I set goals, I don’t set resolutions.
My first goal is to run 12 half-marathons in 2019. I’ve already signed up for seven, so I’m well on my way.
My second goal is to run a total of 1,000 miles both training and racing. I did a few training runs from my house in 2018. If I can do this more frequently in 2019, 1,000 miles should be achievable.
My third goal is to add another state where I’ve run a marathon. Running Boston again would be great, but I’m not counting on it.
What are your goals for 2019?
Merry Christmas, Happy New Year and Run well my Friends!
The 2018 Honolulu Marathon was a great run on the beautiful island of Oahu. Coming from a cold climate, there can be challenges running in the Hawaiian heat. Read my full race recap.
I can’t believe that I’ve run The Honolulu Marathon twice! When I ran this race in 2017 I thought it was a once in a life time experience. Much like my first time running The Boston Marathon.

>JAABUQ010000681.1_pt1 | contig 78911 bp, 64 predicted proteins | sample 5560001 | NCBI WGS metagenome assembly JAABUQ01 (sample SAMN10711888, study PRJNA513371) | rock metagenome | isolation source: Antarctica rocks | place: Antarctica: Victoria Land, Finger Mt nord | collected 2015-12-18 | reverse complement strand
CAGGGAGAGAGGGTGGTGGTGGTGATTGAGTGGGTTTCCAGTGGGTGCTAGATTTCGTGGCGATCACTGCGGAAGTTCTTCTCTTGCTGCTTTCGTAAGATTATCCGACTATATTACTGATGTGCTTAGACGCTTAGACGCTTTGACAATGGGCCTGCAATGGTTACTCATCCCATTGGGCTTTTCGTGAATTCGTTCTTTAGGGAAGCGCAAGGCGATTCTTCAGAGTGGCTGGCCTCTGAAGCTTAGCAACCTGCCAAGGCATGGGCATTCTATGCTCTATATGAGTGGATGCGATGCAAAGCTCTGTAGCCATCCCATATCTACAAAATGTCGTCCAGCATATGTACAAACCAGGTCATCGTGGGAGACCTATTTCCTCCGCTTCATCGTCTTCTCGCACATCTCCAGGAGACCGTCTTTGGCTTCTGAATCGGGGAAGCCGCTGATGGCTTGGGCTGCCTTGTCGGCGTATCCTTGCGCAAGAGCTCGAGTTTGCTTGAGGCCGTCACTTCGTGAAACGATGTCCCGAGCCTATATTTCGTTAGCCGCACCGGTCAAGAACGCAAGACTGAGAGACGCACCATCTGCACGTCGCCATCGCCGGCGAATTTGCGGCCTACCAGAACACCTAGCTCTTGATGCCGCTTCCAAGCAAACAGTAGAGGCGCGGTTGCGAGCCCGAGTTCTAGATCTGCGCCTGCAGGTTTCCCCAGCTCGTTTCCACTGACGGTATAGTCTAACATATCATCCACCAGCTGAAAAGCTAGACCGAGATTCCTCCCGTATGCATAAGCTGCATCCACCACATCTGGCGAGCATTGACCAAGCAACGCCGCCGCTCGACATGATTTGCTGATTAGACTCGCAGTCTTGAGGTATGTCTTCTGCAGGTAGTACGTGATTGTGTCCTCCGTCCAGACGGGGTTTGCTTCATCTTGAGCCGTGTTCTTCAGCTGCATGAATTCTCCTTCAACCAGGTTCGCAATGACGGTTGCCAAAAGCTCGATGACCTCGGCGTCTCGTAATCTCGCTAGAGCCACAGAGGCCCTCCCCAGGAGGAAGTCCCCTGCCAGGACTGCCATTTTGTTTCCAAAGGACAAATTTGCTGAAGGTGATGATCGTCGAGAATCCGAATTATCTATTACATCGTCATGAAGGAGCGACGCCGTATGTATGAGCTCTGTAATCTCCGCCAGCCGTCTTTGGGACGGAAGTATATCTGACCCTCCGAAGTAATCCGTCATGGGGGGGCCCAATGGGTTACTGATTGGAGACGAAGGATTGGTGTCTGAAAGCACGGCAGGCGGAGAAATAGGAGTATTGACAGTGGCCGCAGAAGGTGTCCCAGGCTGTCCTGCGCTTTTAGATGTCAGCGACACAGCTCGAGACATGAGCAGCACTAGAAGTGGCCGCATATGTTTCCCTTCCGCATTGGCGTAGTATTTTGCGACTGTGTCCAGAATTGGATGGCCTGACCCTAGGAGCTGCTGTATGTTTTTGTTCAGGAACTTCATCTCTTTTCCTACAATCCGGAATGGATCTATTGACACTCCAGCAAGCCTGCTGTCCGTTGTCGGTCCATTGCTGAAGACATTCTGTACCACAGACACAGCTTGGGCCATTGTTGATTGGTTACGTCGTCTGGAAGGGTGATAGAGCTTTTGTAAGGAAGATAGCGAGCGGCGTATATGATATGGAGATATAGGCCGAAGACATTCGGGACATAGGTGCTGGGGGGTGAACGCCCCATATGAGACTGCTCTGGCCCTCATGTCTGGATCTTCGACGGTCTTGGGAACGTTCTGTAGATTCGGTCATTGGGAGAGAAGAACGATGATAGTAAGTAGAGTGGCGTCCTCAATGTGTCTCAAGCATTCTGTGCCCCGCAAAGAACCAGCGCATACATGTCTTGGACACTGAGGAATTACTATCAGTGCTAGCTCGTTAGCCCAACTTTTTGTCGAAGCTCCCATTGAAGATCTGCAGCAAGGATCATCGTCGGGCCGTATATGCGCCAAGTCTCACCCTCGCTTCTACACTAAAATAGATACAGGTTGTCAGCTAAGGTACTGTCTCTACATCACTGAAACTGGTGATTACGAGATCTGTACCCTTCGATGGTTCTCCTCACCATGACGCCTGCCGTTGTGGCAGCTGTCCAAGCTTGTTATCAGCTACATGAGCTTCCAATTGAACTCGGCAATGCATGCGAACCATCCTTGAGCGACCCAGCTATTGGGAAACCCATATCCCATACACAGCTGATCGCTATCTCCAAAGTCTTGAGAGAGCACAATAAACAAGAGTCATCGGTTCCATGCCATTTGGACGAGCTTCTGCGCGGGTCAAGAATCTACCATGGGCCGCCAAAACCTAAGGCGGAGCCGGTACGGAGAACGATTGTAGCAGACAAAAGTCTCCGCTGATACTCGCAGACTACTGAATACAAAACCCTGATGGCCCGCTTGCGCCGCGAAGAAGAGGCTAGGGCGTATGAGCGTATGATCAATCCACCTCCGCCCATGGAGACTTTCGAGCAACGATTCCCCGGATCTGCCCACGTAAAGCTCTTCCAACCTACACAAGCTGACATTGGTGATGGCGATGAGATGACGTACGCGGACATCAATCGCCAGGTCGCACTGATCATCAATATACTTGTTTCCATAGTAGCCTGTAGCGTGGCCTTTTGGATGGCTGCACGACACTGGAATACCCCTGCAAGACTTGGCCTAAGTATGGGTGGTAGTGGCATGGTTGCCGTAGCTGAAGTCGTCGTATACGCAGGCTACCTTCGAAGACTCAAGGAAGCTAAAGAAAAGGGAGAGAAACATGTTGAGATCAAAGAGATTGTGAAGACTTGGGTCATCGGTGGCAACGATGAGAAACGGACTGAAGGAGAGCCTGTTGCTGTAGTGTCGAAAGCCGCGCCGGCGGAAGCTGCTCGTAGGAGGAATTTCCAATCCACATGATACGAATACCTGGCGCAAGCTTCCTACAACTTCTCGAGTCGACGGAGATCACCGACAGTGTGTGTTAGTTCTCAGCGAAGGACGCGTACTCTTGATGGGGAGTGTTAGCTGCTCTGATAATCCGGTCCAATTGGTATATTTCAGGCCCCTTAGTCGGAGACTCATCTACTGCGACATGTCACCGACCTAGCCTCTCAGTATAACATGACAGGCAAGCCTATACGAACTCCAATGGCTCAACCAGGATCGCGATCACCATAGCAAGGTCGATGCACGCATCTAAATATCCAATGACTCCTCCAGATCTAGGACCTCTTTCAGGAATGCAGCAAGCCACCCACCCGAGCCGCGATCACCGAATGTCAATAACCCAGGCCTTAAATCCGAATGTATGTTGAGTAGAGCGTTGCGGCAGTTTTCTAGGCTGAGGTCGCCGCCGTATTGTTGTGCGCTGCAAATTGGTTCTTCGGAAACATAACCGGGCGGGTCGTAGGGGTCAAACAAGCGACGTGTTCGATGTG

It was my great fortune to have the opportunity to stay with my sister and her family in Honolulu again, and run this tropical marathon two years in a row.
The Road to Honolulu
After October, organized marathon training pretty much ends in my area. For those of us running a November or December marathon, we are pretty much on our own as far as training goes. Occasionally a small group will get together for a Sunday long run, but not often enough.
In 2017 I ran four half-marathons between October 1st and November 19th as part of my training program. It’s much easier to run that distance and push hard when it’s a race. In 2017 I felt like I needed more training and this year I felt the same.